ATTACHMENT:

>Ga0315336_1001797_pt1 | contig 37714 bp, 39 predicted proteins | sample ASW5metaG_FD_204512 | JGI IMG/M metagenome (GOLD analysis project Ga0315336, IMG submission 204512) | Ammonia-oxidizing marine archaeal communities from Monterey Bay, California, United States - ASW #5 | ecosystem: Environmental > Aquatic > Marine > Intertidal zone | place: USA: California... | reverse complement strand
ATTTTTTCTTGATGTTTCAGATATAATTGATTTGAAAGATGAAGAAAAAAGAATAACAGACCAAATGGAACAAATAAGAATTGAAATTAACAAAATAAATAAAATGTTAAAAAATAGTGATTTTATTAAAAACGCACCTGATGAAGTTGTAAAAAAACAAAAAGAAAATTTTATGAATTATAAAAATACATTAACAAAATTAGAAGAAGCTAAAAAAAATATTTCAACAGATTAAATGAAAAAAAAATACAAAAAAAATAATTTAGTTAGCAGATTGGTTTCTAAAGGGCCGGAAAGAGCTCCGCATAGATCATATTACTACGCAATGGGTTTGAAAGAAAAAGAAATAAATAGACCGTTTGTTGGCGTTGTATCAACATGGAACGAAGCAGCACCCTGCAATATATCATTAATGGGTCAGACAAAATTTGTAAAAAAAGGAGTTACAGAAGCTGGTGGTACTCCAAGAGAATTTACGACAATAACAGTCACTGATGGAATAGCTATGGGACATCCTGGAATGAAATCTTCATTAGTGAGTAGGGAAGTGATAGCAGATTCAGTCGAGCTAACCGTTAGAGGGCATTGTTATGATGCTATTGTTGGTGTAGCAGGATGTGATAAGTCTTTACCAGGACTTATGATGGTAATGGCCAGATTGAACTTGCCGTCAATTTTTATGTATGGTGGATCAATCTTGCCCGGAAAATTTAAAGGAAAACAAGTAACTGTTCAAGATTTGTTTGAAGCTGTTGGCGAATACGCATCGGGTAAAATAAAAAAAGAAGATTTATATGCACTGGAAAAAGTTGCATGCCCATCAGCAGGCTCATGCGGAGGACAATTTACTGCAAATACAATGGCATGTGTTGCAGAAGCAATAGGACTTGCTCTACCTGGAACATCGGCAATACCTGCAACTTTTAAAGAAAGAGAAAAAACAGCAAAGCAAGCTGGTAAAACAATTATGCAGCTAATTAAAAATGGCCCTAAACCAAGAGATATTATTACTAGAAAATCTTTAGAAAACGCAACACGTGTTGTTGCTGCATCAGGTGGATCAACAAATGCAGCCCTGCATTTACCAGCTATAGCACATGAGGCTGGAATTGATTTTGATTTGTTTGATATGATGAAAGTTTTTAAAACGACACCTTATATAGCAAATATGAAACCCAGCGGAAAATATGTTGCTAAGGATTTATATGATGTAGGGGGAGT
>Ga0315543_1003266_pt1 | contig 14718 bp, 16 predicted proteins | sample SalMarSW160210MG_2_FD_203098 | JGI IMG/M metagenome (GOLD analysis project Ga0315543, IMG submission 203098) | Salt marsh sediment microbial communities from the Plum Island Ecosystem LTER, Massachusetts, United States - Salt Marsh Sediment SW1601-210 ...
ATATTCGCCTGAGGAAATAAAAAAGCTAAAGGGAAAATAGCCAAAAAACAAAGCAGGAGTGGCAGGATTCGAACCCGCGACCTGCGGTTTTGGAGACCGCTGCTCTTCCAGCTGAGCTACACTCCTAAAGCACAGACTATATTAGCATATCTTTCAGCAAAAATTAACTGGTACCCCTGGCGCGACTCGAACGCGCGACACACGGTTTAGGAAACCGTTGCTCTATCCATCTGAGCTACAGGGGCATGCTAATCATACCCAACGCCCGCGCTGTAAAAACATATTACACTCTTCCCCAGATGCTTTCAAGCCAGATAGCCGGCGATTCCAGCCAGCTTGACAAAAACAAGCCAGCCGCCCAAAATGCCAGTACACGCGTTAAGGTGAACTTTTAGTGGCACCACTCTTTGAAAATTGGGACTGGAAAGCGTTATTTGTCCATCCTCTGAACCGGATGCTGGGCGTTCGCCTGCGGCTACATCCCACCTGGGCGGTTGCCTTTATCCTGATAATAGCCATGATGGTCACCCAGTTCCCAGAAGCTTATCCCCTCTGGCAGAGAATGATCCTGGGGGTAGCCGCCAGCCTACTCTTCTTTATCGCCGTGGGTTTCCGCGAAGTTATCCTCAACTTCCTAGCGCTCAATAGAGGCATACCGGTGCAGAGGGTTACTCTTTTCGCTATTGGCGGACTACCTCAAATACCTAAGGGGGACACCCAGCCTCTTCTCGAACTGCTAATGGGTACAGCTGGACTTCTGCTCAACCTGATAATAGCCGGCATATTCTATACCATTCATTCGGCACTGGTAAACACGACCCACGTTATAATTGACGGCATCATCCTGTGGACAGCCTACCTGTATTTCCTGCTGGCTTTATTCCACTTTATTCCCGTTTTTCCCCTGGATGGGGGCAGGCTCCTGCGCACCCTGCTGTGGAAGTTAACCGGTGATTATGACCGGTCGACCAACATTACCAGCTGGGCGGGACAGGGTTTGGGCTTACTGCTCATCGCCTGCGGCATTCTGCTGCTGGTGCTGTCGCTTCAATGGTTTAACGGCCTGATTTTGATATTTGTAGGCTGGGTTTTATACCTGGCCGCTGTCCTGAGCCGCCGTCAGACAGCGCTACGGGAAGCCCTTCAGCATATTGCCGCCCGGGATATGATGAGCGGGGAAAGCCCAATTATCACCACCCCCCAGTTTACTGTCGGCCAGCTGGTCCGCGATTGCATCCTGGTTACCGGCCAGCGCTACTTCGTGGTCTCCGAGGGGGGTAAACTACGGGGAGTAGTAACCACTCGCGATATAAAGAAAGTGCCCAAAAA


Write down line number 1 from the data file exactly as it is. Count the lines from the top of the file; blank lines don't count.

>Ga0315336_1001797_pt1 | contig 37714 bp, 39 predicted proteins | sample ASW5metaG_FD_204512 | JGI IMG/M metagenome (GOLD analysis project Ga0315336, IMG submission 204512) | Ammonia-oxidizing marine archaeal communities from Monterey Bay, California, United States - ASW #5 | ecosystem: Environmental > Aquatic > Marine > Intertidal zone | place: USA: California... | reverse complement strand